What voters had to say: “His lone voice in this delicate issue [of accuseds’ rights] will be missed when he leaves the court.”
Partner, Arvay Finlay, Vancouver
One of Canadian Lawyer’s Top 25 Most Influential in 2010 and 2011, Joseph Arvay continues to push the boundaries. His most recent success was arguing and winning at the British Columbia Supreme Court that the Criminal Code provisions prohibiting assisted suicide were unconstitutional. He is also the lawyer who fought the federal government and won in the Insite injection case at the Supreme Court of Canada last fall. This past year he was awarded the B.C. Civil Liberties’ inaugural Liberty Award for legal advocacy in service of human rights and civil liberties. He continues to take on some of the most socially complex and divisive cases in Canada, making way for change and improving the lives of Canadians, especially those on the edges of society.
What voters had to say: “Can’t say enough wonderful things about this compassionate and excellent advocate.”[/em]
Nathalie Des Rosiers
General counsel and executive director, Canadian Civil Liberties Association, Toronto
Last year, Nathalie Des Rosiers was named one of the Top 25 Most Influential in the in-house counsel category but remains on the list this year in a new category. In being named to the Order of Ontario in January, she was described as: “a legal expert who has made groundbreaking efforts to ensure that victims of child sexual abuse get compensation for their injuries.” Since joining the CCLA in 2009, Des Rosiers has boosted its reach and influence in the fight against government abuse and supporting individual rights. She continues to hold governments and lawmakers accountable for actions ranging from mass arrests and solitary confinement to DNA testing and the Charter rights of immigrants.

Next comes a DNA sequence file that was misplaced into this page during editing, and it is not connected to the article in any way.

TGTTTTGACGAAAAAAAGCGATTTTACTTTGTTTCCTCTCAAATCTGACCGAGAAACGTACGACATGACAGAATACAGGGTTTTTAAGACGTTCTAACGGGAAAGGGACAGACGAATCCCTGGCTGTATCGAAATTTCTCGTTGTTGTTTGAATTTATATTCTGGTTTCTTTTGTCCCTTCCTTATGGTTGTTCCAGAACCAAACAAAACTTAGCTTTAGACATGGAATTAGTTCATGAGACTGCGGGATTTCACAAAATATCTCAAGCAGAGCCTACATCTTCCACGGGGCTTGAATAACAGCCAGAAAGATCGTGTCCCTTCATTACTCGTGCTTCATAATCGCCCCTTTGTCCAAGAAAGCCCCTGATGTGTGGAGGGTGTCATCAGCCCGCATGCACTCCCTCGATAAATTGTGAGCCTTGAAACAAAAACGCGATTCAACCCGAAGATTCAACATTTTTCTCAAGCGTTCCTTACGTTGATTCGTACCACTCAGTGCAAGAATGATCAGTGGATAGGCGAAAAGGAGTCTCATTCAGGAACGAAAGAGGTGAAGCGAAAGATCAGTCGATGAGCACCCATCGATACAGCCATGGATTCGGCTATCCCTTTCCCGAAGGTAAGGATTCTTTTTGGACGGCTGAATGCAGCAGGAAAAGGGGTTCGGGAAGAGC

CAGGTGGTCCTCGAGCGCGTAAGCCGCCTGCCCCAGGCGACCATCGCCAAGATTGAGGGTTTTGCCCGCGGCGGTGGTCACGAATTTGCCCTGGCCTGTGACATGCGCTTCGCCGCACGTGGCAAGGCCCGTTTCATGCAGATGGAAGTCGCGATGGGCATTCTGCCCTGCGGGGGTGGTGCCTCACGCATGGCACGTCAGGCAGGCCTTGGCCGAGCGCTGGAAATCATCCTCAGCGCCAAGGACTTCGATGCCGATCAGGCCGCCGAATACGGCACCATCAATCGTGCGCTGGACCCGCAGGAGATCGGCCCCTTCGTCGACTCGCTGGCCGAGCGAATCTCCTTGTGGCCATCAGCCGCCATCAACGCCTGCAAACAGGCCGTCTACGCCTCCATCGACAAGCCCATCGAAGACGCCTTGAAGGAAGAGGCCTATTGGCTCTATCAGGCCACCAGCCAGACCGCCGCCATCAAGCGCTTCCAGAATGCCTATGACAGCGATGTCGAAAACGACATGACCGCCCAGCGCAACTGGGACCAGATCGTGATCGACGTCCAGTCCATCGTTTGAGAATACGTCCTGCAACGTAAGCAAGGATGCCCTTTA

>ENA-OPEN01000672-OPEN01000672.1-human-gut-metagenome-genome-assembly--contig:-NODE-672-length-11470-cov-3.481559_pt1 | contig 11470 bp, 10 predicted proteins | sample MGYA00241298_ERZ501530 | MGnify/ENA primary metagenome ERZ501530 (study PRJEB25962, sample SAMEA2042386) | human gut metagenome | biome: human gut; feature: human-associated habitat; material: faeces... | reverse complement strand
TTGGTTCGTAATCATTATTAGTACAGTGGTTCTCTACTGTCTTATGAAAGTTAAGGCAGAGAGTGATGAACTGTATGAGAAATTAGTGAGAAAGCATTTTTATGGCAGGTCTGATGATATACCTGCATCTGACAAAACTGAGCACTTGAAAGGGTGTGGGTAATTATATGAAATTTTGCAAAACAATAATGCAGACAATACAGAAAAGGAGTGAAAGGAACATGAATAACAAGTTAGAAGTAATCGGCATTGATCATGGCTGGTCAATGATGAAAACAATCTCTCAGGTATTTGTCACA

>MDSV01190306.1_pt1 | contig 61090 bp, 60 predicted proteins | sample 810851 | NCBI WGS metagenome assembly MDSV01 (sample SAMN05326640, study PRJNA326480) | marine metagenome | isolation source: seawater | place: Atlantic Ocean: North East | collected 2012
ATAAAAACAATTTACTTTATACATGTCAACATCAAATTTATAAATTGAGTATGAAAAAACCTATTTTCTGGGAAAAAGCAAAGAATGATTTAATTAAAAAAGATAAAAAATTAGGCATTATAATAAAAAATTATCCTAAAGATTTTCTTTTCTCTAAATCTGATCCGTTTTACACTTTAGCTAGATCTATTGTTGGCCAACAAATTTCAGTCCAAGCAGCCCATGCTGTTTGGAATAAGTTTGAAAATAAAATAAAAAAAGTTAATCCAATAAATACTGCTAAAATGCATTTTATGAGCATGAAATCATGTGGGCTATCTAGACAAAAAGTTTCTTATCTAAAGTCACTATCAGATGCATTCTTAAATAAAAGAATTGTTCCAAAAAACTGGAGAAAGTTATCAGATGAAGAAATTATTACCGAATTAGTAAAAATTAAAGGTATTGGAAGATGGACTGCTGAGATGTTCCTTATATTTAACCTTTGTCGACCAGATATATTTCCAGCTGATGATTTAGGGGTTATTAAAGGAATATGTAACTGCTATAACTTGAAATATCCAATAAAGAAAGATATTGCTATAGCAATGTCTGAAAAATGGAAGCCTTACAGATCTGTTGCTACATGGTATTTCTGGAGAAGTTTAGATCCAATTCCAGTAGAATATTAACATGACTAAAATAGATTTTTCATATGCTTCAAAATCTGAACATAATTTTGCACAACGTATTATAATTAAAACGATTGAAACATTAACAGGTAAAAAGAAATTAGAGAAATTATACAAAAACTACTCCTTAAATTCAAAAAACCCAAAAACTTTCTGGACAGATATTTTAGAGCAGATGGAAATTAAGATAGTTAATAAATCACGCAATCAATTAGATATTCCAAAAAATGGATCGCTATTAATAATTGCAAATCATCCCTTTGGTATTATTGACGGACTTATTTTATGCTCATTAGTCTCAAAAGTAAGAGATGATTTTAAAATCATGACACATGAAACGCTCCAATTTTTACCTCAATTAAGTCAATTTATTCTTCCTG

What the panel had to say: “Always at the forefront of the efforts to ensure Canadians’ civil liberties are respected.”
Criminal lawyer, William Trudell Professional Corp./Simcoe Chambers, Toronto
Trudell has been a vital and indispensable part of two national endeavours, on the justice system and access to justice, particularly on the criminal side. As its chairman, he regularly represents the Canadian Council of Criminal Defence Lawyers before Parliament and is always ready to address issues of legislative change and the health of our system of justice. He is a tireless advocate for both protection of our criminal justice system and its reform with a particular passion about the issue of mental illness and addressing those with mental illness who appear in our criminal courts. On this, he has been very vocal in relation to the government’s recent omnibus crime bill.
[em]What voters had to say: “Bill effects change by his quiet, consistent articulation
of why change is needed and how change can be effective.”[/em]
Associate professor, Osgoode Hall Law School, Toronto
On the Top 25 since its inception, Alan Young’s case for the legalization of prostitution wins another victory and marches on to the country’s top court. He has brought constitutional challenges to Canada’s gambling, obscenity, bawdy-house, and drug laws and for more than a decade has provided free legal services for people whose alternative lifestyles have brought them into conflict with the law. He is also the director of the Osgoode Hall Innocence Project, which involves LLB students in the investigation of suspected cases of wrongful conviction and imprisonment. He played a major role in compelling the federal government to take action to recognize the medicinal values of marijuana through his representation of countless people suffering from AIDS, cancer, and multiple sclerosis who had been charged as a result of using marijuana for medicinal purposes.
[em]What the panel had to say: “Young continues unabated in his fight for the
underdogs in society.”
[/em]Next: Top 5 in Government/Non-profits/Regulators/Associations
Minister of Justice and Attorney General of Canada, MP for Niagara Falls, Ont.